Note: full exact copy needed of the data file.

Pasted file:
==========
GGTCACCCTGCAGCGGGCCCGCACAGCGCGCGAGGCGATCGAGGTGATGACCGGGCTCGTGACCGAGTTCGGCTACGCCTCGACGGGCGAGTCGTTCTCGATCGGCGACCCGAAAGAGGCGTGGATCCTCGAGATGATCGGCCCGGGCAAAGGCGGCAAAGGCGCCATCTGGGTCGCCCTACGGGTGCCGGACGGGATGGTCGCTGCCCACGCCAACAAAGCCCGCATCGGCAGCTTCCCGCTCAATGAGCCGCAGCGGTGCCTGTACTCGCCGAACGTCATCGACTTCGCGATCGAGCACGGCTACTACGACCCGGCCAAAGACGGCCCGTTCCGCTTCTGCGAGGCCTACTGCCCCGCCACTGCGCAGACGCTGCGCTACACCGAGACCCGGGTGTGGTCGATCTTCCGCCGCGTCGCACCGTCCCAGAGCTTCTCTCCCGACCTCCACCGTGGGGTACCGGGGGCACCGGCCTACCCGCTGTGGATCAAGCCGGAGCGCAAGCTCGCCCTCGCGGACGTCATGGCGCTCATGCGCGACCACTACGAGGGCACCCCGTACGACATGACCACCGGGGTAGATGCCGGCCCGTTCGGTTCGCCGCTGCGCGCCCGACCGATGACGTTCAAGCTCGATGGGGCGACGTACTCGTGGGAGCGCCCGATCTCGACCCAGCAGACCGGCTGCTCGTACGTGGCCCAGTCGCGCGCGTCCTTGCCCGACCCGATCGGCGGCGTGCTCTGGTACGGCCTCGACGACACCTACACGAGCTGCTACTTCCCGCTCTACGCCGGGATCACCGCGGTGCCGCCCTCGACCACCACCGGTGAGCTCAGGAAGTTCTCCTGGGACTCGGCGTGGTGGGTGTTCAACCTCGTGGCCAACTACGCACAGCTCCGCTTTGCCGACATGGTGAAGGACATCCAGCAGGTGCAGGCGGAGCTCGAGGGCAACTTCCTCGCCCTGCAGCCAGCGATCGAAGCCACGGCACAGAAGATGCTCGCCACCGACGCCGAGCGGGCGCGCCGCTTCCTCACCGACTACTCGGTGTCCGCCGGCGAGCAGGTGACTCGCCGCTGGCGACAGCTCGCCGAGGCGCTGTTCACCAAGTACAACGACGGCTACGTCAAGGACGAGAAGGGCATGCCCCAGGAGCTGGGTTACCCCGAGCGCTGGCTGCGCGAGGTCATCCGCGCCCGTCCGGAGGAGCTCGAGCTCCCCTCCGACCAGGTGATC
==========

GGTCACCCTGCAGCGGGCCCGCACAGCGCGCGAGGCGATCGAGGTGATGACCGGGCTCGTGACCGAGTTCGGCTACGCCTCGACGGGCGAGTCGTTCTCGATCGGCGACCCGAAAGAGGCGTGGATCCTCGAGATGATCGGCCCGGGCAAAGGCGGCAAAGGCGCCATCTGGGTCGCCCTACGGGTGCCGGACGGGATGGTCGCTGCCCACGCCAACAAAGCCCGCATCGGCAGCTTCCCGCTCAATGAGCCGCAGCGGTGCCTGTACTCGCCGAACGTCATCGACTTCGCGATCGAGCACGGCTACTACGACCCGGCCAAAGACGGCCCGTTCCGCTTCTGCGAGGCCTACTGCCCCGCCACTGCGCAGACGCTGCGCTACACCGAGACCCGGGTGTGGTCGATCTTCCGCCGCGTCGCACCGTCCCAGAGCTTCTCTCCCGACCTCCACCGTGGGGTACCGGGGGCACCGGCCTACCCGCTGTGGATCAAGCCGGAGCGCAAGCTCGCCCTCGCGGACGTCATGGCGCTCATGCGCGACCACTACGAGGGCACCCCGTACGACATGACCACCGGGGTAGATGCCGGCCCGTTCGGTTCGCCGCTGCGCGCCCGACCGATGACGTTCAAGCTCGATGGGGCGACGTACTCGTGGGAGCGCCCGATCTCGACCCAGCAGACCGGCTGCTCGTACGTGGCCCAGTCGCGCGCGTCCTTGCCCGACCCGATCGGCGGCGTGCTCTGGTACGGCCTCGACGACACCTACACGAGCTGCTACTTCCCGCTCTACGCCGGGATCACCGCGGTGCCGCCCTCGACCACCACCGGTGAGCTCAGGAAGTTCTCCTGGGACTCGGCGTGGTGGGTGTTCAACCTCGTGGCCAACTACGCACAGCTCCGCTTTGCCGACATGGTGAAGGACATCCAGCAGGTGCAGGCGGAGCTCGAGGGCAACTTCCTCGCCCTGCAGCCAGCGATCGAAGCCACGGCACAGAAGATGCTCGCCACCGACGCCGAGCGGGCGCGCCGCTTCCTCACCGACTACTCGGTGTCCGCCGGCGAGCAGGTGACTCGCCGCTGGCGACAGCTCGCCGAGGCGCTGTTCACCAAGTACAACGACGGCTACGTCAAGGACGAGAAGGGCATGCCCCAGGAGCTGGGTTACCCCGAGCGCTGGCTGCGCGAGGTCATCCGCGCCCGTCCGGAGGAGCTCGAGCTCCCCTCCGACCAGGTGATC